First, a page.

Truth Is Like a Camcorder


I ALREADY HAVE A PRETTY DECENT digital camera. Having about half a dozen of the planet’s most irresistible grandkids in my downline, I jolly well better have!

Now, some people have technophobia—a fear of all things hi-tech and gadget-like. I’m one of many plagued with the opposite: technophilia—which I define as a strong enthusiasm for technology, especially the latest—brimming with all kinds of must-have new and better features.

Thus, few days pass in which I don’t spend at least part of my daily thinking quota on all the good reasons I need a camcorder. More specifically, I need a Canon DC310 camcorder with 41x optical zoom, that records directly to DVDs—when it’s finally released this coming April Fool’s Day.

Obviously, the astonishingly fast change and growth rate of my grand-descendants seems a pressing and legitimate part of the argument.

As I’ve pondered (that too seems to be one of my enthusiasms—pondering stuff), it seems to me that truth is a lot more like a camcorder than a digital still camera. The latter freezes the action in its tracks, even if the action includes closed eyes or strange facial expressions. The former, on the other hand, “unfreezes” the action and shows a segment of life more as it actually happens: fluid, dynamic, ever-changing.

I happen to believe that such a thing as ultimate, objective truth exists. I don’t (for now, at least) believe that God has endless gazillions of variations on truth, any one of which is just peachy.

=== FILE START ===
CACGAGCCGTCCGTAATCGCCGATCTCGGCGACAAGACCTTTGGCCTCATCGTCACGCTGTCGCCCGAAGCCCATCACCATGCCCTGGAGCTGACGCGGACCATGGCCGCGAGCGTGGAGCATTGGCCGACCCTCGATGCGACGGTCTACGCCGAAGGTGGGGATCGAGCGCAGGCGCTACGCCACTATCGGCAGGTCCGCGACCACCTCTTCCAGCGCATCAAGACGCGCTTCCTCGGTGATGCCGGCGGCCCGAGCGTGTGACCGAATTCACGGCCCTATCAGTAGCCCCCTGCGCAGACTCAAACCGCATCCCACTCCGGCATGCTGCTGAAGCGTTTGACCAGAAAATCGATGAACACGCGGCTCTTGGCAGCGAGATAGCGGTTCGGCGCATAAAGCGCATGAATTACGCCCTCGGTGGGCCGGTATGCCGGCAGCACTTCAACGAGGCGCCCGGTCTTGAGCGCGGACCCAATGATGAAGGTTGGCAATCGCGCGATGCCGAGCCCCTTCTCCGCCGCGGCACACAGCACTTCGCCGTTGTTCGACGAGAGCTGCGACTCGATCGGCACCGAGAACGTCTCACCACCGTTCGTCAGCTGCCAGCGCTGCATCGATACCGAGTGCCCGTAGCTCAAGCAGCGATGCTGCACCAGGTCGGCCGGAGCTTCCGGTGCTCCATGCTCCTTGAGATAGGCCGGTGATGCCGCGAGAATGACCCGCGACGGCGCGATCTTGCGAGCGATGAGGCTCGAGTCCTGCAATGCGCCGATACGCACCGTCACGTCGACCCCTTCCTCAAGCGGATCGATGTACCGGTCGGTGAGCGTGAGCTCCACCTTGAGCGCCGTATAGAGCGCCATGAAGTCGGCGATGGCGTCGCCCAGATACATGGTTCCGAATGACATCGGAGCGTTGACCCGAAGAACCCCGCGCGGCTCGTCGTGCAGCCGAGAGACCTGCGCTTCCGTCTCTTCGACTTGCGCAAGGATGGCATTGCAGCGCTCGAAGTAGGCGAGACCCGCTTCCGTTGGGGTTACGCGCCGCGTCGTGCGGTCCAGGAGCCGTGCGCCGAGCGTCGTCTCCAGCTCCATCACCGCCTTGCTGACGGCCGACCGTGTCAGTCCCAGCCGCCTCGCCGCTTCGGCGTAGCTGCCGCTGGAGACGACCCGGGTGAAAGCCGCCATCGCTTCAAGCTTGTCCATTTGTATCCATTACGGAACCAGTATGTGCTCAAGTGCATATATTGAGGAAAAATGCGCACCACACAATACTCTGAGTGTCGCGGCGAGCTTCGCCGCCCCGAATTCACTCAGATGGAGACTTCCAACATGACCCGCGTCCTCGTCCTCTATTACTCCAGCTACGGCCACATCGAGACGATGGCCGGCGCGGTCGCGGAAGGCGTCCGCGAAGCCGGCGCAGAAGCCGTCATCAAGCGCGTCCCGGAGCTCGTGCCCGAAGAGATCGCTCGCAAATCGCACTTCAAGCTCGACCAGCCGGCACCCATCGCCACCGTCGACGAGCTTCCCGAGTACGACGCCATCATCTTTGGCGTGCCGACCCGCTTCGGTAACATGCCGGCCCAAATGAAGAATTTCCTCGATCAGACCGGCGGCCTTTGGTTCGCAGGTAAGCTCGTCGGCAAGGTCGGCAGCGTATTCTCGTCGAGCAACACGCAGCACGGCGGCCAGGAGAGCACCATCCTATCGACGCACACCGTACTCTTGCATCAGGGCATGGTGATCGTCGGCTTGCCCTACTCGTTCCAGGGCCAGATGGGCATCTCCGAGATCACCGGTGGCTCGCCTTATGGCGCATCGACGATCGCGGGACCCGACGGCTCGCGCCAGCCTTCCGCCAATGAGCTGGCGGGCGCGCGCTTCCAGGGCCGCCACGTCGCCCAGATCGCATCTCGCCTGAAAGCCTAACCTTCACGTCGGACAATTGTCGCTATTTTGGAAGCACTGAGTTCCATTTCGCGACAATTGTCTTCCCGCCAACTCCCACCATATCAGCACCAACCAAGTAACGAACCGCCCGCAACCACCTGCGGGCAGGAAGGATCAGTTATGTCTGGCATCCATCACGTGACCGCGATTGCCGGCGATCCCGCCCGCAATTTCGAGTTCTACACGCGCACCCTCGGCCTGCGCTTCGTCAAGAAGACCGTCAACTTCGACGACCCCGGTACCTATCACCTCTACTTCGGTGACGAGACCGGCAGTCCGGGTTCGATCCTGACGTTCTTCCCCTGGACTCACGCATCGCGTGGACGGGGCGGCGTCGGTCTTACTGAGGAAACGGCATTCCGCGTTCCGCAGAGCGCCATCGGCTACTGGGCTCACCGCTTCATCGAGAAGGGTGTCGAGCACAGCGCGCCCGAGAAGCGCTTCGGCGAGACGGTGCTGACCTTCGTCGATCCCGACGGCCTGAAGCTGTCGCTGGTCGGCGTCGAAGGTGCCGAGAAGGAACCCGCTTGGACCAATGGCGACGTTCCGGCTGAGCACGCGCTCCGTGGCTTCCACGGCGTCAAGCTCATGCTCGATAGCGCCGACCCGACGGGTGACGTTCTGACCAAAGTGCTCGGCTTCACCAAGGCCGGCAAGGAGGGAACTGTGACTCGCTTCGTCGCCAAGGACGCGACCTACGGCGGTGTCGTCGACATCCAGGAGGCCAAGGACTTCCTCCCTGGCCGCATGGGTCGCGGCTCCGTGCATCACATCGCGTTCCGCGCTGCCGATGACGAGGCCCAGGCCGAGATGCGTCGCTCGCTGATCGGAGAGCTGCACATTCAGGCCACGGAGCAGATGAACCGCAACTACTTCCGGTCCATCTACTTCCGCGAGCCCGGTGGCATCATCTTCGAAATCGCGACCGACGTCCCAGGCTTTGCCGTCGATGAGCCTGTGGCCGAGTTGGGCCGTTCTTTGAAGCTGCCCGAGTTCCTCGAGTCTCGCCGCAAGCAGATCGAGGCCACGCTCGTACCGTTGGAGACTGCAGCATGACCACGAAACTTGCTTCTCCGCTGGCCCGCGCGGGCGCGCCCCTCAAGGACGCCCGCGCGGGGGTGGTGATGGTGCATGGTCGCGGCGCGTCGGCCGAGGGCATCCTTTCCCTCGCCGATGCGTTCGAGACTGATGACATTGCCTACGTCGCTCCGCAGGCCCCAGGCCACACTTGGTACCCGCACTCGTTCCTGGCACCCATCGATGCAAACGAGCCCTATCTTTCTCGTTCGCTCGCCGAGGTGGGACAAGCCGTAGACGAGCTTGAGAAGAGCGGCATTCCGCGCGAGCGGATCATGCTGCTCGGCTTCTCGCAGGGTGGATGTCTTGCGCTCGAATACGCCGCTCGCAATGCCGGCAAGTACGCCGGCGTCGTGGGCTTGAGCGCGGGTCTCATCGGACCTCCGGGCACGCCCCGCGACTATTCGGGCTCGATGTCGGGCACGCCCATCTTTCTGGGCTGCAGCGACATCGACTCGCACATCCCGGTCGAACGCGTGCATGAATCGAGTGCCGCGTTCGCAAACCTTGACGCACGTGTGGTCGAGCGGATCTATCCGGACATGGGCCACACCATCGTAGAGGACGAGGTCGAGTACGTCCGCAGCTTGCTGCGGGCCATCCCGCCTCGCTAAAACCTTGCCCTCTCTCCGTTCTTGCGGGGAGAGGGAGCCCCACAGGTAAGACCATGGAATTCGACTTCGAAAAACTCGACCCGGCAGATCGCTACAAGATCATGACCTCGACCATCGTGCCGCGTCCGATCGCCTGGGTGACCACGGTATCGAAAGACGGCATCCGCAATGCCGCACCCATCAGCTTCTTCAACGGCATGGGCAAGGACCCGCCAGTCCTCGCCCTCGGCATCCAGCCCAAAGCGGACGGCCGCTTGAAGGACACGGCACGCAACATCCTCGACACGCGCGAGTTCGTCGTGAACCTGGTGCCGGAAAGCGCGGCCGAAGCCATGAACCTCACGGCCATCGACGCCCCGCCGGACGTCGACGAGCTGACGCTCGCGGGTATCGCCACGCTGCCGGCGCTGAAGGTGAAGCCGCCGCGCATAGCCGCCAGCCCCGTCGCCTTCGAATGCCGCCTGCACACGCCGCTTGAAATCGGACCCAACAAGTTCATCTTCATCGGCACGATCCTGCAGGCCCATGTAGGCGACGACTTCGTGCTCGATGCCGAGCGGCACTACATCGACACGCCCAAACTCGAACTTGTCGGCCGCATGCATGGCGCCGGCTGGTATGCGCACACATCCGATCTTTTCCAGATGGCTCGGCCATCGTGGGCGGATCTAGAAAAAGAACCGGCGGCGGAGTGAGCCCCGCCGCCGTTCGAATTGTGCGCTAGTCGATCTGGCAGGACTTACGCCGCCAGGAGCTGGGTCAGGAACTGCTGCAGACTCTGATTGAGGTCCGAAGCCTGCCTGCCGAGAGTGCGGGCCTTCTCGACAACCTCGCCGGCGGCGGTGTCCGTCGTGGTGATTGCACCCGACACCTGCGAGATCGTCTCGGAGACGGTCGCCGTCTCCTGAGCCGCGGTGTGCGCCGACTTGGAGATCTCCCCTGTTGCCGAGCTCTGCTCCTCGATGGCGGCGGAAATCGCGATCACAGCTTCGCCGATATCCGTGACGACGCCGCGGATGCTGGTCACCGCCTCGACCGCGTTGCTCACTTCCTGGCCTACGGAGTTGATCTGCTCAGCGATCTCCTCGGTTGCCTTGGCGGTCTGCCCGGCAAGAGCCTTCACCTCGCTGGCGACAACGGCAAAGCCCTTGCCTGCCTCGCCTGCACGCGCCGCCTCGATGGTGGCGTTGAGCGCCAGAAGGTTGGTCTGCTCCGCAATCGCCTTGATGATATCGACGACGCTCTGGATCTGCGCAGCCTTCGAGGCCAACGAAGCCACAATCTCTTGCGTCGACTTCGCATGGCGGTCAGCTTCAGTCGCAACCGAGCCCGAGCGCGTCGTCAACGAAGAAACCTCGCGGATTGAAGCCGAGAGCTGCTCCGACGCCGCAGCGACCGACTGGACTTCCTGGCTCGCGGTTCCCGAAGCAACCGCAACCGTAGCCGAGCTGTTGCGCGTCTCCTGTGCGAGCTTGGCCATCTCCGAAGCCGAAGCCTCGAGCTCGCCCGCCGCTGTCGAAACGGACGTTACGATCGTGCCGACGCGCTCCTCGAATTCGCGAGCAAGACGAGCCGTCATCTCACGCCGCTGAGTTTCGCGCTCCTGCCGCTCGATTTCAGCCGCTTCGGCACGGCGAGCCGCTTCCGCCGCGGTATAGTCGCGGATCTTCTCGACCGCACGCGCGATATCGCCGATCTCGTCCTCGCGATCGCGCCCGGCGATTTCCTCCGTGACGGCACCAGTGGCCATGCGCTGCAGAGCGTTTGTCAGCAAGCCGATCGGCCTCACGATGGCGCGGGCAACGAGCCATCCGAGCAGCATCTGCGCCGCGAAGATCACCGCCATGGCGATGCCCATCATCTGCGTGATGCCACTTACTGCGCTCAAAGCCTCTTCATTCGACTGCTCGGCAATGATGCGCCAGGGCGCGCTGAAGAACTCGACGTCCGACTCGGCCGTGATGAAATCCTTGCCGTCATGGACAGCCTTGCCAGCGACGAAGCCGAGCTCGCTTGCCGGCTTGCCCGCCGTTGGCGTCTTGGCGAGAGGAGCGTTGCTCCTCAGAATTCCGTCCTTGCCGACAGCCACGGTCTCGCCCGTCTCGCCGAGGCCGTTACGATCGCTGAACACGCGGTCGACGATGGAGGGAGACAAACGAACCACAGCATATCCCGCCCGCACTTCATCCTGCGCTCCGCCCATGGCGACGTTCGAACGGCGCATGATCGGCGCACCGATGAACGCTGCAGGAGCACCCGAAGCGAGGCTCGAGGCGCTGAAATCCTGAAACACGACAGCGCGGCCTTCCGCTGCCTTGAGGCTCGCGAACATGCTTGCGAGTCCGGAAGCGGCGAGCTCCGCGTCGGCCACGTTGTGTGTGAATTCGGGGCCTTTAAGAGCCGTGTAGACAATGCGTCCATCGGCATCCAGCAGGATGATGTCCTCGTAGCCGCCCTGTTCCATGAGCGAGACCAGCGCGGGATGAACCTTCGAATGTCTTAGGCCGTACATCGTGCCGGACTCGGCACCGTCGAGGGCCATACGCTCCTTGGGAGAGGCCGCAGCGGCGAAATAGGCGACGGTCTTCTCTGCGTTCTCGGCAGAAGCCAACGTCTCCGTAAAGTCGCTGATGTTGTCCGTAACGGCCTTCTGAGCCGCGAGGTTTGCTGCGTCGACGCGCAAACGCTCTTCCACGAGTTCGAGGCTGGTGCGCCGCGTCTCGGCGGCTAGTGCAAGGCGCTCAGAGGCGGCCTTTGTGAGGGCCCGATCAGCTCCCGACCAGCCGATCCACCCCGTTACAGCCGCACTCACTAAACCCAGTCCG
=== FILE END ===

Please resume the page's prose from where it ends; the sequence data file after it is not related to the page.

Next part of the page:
Of course, God has a challenge getting His truth through to us in ways we can understand. First of all, His mind is so far beyond ours that even to compare it with say, my earnestly trying to explain all I know about nuclear fission to a passing bug, is not an adequate comparison. The gap is far greater between my mind and God’s.

Not only is God’s mind so beyond ours that He truly must have expended some major energy just trying to find a way to communicate His truth in our language, but He had only sin-impaired people through whom to send it. The Bible writers were riddled with the sin virus and all that the selfishness disease has done to the human ability to reason accurately. Bible writers also came with the baggage of their own preconceptions, literary inadequacies, and cultural viewpoints.

Nonetheless, God did the best He could with what He had. And that was only in Phase I: getting the truth in print. Then came Phase II: the challenge of those who would read His messages. If anything, the readers were far worse off than had been the writers.

Even if you factor in that God through the Holy Spirit kept His hand closely over the whole process beginning to end, given the challenges already mentioned, the chances for misunderstanding, misinterpretation, and deliberate “wresting,” as the Word says, were—and are—high.

The result can be seen in the World Christian Encyclopedia’s research reporting at least 10,000 distinct religions world-wide, of which Christianity is only one. Within Christianity itself, a further division results in 33,830 denominations. And guess what? Do you think anyone belongs to any of those religions, groups, denominations, who does not believe that it has “the truth”?